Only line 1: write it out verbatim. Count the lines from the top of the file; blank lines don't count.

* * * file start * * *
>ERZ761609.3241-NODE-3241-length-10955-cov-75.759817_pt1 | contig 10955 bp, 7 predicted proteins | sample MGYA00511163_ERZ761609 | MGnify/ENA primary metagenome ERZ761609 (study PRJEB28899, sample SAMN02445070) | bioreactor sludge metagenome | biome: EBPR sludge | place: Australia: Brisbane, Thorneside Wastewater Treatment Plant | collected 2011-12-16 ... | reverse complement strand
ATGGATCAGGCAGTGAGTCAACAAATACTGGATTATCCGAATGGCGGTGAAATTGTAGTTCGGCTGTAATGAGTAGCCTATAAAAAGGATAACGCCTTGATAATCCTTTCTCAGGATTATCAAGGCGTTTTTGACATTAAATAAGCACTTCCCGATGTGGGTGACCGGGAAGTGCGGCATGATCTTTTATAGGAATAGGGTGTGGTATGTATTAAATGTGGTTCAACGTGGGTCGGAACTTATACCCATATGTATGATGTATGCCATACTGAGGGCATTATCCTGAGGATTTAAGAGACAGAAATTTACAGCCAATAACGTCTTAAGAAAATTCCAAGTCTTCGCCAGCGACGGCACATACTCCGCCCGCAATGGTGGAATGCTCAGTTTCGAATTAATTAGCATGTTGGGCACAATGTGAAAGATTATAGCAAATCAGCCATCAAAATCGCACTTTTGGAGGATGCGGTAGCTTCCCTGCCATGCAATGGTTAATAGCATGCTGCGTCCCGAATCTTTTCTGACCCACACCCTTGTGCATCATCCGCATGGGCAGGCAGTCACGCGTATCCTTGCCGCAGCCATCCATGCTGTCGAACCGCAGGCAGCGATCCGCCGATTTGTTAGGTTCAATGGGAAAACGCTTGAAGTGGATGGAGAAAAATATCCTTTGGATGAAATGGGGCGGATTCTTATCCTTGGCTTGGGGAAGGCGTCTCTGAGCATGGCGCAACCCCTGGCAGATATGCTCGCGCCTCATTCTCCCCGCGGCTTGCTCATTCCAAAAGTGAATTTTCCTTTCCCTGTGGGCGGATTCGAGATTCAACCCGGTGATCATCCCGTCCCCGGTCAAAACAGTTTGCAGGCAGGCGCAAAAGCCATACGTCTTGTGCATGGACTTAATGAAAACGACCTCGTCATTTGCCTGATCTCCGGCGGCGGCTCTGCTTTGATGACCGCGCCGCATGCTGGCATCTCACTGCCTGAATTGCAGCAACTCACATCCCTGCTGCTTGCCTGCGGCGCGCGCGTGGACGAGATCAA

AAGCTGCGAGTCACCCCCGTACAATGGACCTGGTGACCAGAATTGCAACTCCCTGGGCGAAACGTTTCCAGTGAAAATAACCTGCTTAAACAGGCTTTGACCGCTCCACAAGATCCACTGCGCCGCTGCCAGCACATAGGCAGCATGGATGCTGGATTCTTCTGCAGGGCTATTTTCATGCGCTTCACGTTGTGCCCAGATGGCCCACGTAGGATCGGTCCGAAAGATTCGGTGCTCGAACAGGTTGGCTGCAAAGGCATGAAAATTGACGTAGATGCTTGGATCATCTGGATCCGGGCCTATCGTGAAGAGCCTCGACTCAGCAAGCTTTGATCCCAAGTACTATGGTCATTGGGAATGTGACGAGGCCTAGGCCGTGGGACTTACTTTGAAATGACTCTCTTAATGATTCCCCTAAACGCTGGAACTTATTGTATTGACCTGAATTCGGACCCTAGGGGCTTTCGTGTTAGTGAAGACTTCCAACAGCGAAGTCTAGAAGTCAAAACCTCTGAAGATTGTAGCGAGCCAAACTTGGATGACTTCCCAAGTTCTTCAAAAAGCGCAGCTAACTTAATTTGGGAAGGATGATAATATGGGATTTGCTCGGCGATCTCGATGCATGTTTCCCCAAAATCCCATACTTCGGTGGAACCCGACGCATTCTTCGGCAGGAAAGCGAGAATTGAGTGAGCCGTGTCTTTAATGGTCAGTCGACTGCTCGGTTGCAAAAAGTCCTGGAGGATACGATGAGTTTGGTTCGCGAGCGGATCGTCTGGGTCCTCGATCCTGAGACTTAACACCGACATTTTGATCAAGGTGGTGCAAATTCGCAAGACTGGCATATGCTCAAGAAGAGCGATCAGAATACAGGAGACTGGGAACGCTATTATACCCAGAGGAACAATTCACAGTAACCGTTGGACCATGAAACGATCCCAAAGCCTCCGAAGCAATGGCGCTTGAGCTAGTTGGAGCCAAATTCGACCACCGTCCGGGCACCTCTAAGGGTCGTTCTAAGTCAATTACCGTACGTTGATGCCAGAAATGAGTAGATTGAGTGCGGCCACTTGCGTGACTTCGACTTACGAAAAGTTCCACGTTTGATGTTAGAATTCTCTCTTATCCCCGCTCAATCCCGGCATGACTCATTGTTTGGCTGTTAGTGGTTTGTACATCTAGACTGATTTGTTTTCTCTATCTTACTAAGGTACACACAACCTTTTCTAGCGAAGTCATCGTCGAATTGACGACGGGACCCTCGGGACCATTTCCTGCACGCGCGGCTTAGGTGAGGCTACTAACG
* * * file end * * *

>ERZ761609.3241-NODE-3241-length-10955-cov-75.759817_pt1 | contig 10955 bp, 7 predicted proteins | sample MGYA00511163_ERZ761609 | MGnify/ENA primary metagenome ERZ761609 (study PRJEB28899, sample SAMN02445070) | bioreactor sludge metagenome | biome: EBPR sludge | place: Australia: Brisbane, Thorneside Wastewater Treatment Plant | collected 2011-12-16 ... | reverse complement strand